Kyle has gifted Chronic Joy with:

  • logo design
  • business cards
  • letterhead
  • founder and board member head shots
  • flyers
  • social media ads
  • four book covers and interior design elements
  • two bookmarks
  • Discovering Hope book trailer
  • “Our Story” video
  • and so many other pieces along the way

Kyle’s heart for others also pours out into missions. He’s served on short-term teams over the past 10 years in Mexico, Peru, Appalachia, in Guatemala with Potter’s House International five times, and in Hong Kong, where he’ll be returning in just a few weeks, twice. He has a huge heart for children, investing in their lives through faith, art, music, laughter and life.

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On Sundays, Kyle leads worship teams at both his home church, Immanuel – Brookfield and at a growing, local church plant. On Wednesday evenings, you’ll find him volunteering with the incredible ministry of StreetLife, loving on those who, for so many reasons, find themselves living on the streets.

Kyle works remotely as a full-time graphic designer for Zero Chaos out of Orlando, Florida, in addition to running his own business, Kyle Re Creative.


eaKyle writes: I’ve always been in love with the creative process. After earning my degree in Graphic Design, I realized I wanted more than a typical 9-5, so I shifted my focus towards starting my own business in photography and graphic design.

I enjoy traveling abroad, exploring old buildings, and making music. I specialize in wedding, lifestyle, fashion, corporate and fine arts photography. In graphic design, I specialize in logos, apparel design, infographics and corporate branding.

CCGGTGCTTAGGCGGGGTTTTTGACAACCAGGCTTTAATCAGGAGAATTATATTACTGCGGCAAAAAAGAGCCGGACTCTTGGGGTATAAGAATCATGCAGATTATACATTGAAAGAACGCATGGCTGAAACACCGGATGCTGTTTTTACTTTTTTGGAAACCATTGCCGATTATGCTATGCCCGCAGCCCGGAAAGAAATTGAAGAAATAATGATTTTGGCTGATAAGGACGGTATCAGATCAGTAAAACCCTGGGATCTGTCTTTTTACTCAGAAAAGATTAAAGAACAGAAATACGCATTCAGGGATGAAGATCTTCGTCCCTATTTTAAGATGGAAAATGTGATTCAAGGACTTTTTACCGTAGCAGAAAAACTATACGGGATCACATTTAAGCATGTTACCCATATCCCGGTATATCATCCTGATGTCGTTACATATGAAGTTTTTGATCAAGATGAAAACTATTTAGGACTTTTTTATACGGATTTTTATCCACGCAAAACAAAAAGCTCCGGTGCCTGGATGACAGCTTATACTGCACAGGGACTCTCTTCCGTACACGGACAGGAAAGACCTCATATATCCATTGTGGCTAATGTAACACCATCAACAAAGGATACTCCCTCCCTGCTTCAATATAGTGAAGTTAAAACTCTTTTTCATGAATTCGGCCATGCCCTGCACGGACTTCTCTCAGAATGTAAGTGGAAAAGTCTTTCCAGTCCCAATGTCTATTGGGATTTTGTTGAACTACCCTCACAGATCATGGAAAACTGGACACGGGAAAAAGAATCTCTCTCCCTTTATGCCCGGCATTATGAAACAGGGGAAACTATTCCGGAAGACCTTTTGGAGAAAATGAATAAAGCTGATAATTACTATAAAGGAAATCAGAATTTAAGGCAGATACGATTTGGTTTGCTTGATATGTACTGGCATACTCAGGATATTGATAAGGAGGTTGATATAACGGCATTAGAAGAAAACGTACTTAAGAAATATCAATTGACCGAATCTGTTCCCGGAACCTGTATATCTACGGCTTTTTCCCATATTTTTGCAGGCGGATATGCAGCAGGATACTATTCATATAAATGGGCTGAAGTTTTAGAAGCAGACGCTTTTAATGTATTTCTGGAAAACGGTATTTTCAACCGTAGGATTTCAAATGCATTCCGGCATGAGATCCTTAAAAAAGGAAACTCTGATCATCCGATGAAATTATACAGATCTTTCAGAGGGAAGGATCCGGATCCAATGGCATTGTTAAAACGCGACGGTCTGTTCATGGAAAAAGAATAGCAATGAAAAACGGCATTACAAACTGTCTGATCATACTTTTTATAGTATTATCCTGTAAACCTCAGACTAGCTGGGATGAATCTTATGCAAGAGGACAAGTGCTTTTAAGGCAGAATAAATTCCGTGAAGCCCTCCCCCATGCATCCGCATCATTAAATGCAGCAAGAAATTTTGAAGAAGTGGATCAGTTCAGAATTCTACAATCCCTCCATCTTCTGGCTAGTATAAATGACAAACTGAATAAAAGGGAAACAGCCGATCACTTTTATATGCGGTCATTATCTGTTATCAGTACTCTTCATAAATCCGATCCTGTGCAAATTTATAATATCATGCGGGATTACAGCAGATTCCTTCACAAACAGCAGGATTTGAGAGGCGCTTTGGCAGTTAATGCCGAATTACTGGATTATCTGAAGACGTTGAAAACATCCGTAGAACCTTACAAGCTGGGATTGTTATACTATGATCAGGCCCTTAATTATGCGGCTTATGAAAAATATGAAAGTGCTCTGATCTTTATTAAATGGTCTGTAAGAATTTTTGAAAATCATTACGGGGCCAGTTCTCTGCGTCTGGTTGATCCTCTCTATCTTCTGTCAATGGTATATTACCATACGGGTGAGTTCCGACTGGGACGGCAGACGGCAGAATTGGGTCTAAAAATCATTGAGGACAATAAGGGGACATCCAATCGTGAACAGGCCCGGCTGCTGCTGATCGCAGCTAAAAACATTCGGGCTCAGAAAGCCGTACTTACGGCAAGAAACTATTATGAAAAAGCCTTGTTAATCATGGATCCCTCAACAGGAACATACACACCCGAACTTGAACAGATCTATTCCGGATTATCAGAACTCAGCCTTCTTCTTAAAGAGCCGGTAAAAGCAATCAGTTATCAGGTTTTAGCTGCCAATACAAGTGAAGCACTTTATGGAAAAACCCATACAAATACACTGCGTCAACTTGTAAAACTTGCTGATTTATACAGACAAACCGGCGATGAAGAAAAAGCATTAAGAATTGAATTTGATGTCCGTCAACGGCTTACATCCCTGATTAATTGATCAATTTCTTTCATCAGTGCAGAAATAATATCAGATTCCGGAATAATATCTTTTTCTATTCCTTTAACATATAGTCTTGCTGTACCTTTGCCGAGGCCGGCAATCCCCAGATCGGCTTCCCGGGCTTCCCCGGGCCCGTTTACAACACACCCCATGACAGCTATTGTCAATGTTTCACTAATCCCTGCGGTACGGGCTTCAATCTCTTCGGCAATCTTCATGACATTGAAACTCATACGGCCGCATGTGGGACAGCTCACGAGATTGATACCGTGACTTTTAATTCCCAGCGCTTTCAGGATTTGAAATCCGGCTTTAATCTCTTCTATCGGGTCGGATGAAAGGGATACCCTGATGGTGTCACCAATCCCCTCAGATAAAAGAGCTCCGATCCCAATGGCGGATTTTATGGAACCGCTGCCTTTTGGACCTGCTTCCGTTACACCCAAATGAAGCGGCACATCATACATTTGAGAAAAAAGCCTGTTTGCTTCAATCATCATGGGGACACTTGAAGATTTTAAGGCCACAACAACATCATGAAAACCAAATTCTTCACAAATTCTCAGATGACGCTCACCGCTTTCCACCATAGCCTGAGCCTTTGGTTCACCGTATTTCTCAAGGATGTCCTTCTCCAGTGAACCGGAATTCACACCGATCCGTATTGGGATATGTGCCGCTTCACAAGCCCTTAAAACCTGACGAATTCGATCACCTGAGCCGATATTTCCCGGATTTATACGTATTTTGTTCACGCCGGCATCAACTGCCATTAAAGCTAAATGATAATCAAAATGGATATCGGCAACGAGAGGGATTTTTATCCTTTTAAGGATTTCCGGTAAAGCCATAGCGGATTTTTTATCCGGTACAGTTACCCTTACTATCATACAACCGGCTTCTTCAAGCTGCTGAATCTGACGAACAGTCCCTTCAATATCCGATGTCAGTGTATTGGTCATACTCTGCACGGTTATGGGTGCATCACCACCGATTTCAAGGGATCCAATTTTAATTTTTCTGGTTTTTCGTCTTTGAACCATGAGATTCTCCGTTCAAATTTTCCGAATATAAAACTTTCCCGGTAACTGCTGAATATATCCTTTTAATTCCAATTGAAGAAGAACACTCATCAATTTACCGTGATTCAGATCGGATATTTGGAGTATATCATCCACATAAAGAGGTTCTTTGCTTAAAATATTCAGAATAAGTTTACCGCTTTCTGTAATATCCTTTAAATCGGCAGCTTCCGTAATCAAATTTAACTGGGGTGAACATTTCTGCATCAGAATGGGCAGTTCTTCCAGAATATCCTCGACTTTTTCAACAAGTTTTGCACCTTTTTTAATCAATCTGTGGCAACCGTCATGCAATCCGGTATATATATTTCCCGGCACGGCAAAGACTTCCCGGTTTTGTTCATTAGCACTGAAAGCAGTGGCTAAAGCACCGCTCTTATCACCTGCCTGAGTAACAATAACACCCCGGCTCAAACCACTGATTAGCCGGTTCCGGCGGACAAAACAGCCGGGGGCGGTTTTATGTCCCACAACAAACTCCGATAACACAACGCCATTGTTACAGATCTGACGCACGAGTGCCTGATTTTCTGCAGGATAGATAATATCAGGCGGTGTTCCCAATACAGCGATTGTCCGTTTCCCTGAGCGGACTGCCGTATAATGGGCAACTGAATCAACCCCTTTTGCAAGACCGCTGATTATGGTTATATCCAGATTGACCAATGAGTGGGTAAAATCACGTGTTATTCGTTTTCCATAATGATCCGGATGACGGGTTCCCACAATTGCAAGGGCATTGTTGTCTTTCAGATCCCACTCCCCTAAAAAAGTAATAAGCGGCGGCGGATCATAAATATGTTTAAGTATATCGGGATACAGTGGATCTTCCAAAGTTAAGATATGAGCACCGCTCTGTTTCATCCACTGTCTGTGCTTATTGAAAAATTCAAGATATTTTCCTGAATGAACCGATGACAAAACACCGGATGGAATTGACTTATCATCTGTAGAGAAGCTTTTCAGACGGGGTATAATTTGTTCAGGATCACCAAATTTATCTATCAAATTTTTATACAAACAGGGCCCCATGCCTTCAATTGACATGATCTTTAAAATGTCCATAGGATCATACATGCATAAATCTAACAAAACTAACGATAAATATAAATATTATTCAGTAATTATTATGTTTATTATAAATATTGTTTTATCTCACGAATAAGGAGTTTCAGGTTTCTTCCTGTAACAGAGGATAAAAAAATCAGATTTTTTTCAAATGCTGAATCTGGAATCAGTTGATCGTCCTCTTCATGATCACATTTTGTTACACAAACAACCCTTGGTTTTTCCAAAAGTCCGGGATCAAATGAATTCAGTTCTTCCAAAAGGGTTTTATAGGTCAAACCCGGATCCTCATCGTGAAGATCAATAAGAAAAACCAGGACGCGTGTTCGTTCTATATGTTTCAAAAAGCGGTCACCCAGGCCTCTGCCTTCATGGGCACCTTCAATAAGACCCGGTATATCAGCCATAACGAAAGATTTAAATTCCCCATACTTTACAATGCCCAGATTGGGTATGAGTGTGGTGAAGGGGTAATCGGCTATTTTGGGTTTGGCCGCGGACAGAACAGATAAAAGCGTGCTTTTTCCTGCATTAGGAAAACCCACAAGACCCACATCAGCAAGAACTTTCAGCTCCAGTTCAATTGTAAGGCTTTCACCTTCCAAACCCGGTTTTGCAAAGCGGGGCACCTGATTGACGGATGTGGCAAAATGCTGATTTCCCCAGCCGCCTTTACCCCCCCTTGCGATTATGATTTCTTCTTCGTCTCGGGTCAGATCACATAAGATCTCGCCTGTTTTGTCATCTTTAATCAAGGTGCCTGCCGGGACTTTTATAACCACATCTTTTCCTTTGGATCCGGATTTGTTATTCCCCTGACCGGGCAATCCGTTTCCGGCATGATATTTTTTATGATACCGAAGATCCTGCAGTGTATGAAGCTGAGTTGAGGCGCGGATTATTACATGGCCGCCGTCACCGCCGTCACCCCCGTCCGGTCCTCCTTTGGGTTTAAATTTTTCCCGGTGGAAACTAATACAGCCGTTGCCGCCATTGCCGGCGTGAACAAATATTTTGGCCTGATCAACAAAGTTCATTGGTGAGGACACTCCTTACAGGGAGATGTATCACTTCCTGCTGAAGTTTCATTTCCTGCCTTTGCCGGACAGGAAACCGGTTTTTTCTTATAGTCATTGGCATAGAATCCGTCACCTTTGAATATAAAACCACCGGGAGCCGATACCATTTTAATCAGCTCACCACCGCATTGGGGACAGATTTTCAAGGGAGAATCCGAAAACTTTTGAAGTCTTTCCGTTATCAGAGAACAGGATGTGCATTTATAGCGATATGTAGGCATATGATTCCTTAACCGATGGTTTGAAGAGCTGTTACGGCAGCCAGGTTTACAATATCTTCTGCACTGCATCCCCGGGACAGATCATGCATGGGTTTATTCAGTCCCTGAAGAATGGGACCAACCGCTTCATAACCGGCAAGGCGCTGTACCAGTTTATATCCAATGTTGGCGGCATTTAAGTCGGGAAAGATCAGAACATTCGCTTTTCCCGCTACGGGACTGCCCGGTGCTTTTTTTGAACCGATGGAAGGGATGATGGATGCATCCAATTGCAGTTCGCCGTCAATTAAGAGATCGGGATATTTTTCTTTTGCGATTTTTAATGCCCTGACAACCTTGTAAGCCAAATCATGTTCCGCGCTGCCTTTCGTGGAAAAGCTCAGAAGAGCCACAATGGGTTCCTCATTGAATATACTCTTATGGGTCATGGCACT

Jeff  Piquette

CJTogetherDoSoMuchJeff began his partnership with Chronic Joy Ministry as we took our first fledgling steps, answering technical questions, helping when needed, and most importantly teaching us so we can grow.

Jeff’s passion for serving behind-the-scenes began when he was quite young, using his gifts and growing abilities across a wide array of audio/video teams at his church, making all things technical work seamlessly and smoothly.

JeffJeff and his wife Katie faithfully invested in Chronic Joy as our first monthly financial supporters, even before we knew what we were all about.

Jeff has been instrumental in:

  • purchasing domain names
  • pursuing Google Apps for non-profits
  • ongoing web support
  • many vital, strategic, behind-the-scenes places in the technical world

21077786_1731382430225670_2162173792275842135_nWithout Jeff’s knowledge and expertise, we simply couldn’t do all we do today.

Jeff will continue to serve as Chronic Joy’s Information Technology Consultant as we move to a self-hosted website in 2018. 

His patient, unruffled demeanor and willingness to serve, faithfully and quietly behind-the-scenes continues today with his church, with Chronic Joy Ministry and with his family.

Jeff is a quiet, thoughtful, dedicated husband, father, son and IT professional, and we are deeply grateful for his continued investment in Chronic Joy.


jbu.1PAMELA PIQUETTE is the mom of three adult children, grandma of two sweet baby granddaughters, and wife of 30 years. She has Ehlers-Danlos, chronic migraines, fibromyalgia, and dysautonomia.

 

 

 


Gene Ehlinger

CJMiraclesHappenEveryDayChronic Joy’s Ambassador Initiative reflects a partnership of hope, purpose and worth. In August 2016, those three words took on a new meaning for Gene Ehlinger. Gene is no stranger to chronic illness. He’s lived with Crohn’s disease since age 19. However, on August 29, 2016, an ambulance arrived at his front door for a suspected heart attack. When Gene’s heart stopped two minutes later, his life changed forever.